Stanley Clarke: Innovative Forever

stanley1.jpg Stanley Clarke is one of the more innovative bass players this world has ever known.  He exploded onto the jazz world in 1971, fresh out of the Philadelphia Academy of Music.  Arriving in New York City, he immediately landed gigs with bandleaders such as Horace Silver, Art Blakey, Dexter Gordon, Joe Henderson, Pharaoh Sanders, and Gil Evans before running in to a blossoming young pianist-composer named Chick Corea.

Clarke instantly became recognized for his ferocious dexterity and mastery on the bass.  He was an expert performing his instrument’s traditional role as a timekeeper, yet he possessed a sense of lyricism and melody inspired by his bass heroes Charles Mingus, and Scott LaFaro, as well as non-bass players like John Coltrane.  Clarke was uniquely qualified to take the bass to new levels, as a viable, melodic solo instrument positioned at the front of the stage rather than in a background role, a vision that became reality when he and Corea formed the seminal electric jazz/fusion band Return To Forever, along with Airto Moreira and, later Al Di Meola.

Along with Weather Report and Mahavishnu Orchestra, Return To Forever was one of the bands that ushered in the evolution of jazz fusion music in the 1970s.  The band was a showcase for each of the quartet’s strong musical personalities, offering strong compositions combined with rare musical prowess to form a new breed of jazz that was truly unique.

“We really didn’t realize how much of an impact we were having on people at the time,” Clarke recalls. “We were touring so much then, we would just make a record and then go back on the road.”  The band worked constantly, recording eight albums while touring incessantly through 1977.  Two of their albums, Return To Forever and Romantic Warrior, were certified gold, while the band also won a GRAMMY for No Mystery and received countless other award nominations.  Though no official announcement has been made, Return to Forever is set to reunite to play shows throughout the US starting in summer 2008, and to tour Europe in 2009.


During this time period, Clarke began to launch out on his own, first releasing his eponymous Stanley Clarke debut.  Two years later he released School Days, an album whose title track is now a bona fide bass anthem, and is often said to have begun the 70s bass revolution and paved the way for all bassists/soloists/bandleaders to follow.  It was also during this time that Clarke pioneered the often imitated percussive slap-funk bass technique.  Though it is true that Larry Graham of Sly and the Family Stone had already developed a rudimentary slap technique, it was Clarke who took the idea and ran with it, taking it to new levels by adapting the technique to complex jazz harmonies. As he says, “Larry started it, but he had only one lick. I took it from there. A lot of guys could jam all day in E, but couldn’t play it over changes.”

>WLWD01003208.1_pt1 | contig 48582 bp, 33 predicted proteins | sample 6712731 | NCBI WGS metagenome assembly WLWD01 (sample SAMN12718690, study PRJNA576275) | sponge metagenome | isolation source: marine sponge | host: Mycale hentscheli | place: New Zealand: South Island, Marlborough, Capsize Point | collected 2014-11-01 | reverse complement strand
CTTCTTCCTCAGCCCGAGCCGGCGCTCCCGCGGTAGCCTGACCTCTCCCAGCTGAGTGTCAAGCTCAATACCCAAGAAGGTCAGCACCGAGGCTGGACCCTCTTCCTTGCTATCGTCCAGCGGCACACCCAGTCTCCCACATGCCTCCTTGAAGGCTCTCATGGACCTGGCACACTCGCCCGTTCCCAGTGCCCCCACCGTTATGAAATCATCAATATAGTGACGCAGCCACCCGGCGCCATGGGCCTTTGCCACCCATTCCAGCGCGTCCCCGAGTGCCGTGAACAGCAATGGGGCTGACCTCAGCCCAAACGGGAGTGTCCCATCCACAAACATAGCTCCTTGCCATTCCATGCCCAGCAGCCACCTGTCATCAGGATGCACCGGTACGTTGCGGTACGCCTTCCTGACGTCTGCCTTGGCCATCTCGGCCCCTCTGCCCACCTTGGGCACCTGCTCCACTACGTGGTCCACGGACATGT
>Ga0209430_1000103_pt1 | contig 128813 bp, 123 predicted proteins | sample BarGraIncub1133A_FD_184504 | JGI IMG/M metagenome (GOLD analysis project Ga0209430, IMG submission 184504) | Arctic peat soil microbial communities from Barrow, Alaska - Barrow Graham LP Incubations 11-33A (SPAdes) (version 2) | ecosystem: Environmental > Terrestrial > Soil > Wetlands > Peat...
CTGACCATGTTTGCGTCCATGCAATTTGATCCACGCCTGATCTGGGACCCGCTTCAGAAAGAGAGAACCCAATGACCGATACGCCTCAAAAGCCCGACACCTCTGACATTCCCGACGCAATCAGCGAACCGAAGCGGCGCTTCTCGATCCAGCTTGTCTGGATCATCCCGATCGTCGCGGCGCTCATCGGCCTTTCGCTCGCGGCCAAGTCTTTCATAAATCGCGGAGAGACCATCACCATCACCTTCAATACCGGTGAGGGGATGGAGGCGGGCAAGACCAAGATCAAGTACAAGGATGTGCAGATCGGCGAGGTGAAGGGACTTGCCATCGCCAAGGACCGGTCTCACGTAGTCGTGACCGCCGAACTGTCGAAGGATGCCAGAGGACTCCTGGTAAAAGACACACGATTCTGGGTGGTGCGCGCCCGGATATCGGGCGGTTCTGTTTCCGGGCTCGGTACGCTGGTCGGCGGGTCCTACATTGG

Clarke would soon become the first bassist in history to headline tours, sell out shows worldwide, and record albums that would become certified gold.  By the ripe young age of 25, he was already regarded as a pioneer in the jazz fusion movement, and the first bassist to double on acoustic and electric bass with equal virtuosity.  In his ongoing efforts to take the bass to new heights, Clarke invented two new instruments, the piccolo bass and the tenor bass.  The piccolo bass is tuned one octave higher than the traditional electric bass, while the tenor version is tuned one fourth higher than standard.  Both instruments have enabled Clarke to extend his melodic range to higher and more expressive registers that few others could have imagined.{mospagebreak}

For the next two decades, Clarke teamed numerous musicians, both on tour and in the studio, including world tours with Jeff Beck, Keith Richards’ New Barbarians, Animal Logic (with Stuart Copeland), The Rite of Strings (with Jean-Luc Ponty and Al Di Meola), and The Superband (with Larry Carlton, Billy Cobham, Najee and Deron Johnson).  His creativity has been recognized and rewarded in most every conceivable manner, ranging from gold and platinum records, GRAMMY Awards, Emmy Awards, and winner of virtually every readers and critics poll in existence including being named Rolling Stone’s very first Jazzman of the Year, and bassist winner of Playboy’s Music Award for ten straight years.

In the mid-80’s, Clarke, always in search of new challenges, turned his boundless creative energy to film and television scoring, first on the small screen with an Emmy-nominated score for Pee Wee’s Playhouse. He soon moved on to the big screen, where he has served  as composer, orchestrator, conductor and performer of scores for films such as Boyz ‘N the Hood, Little Big League, Passenger 57, and Poetic Justice.  Clarke can currently be heard on the series Lincoln Heights for the ABC Family Network.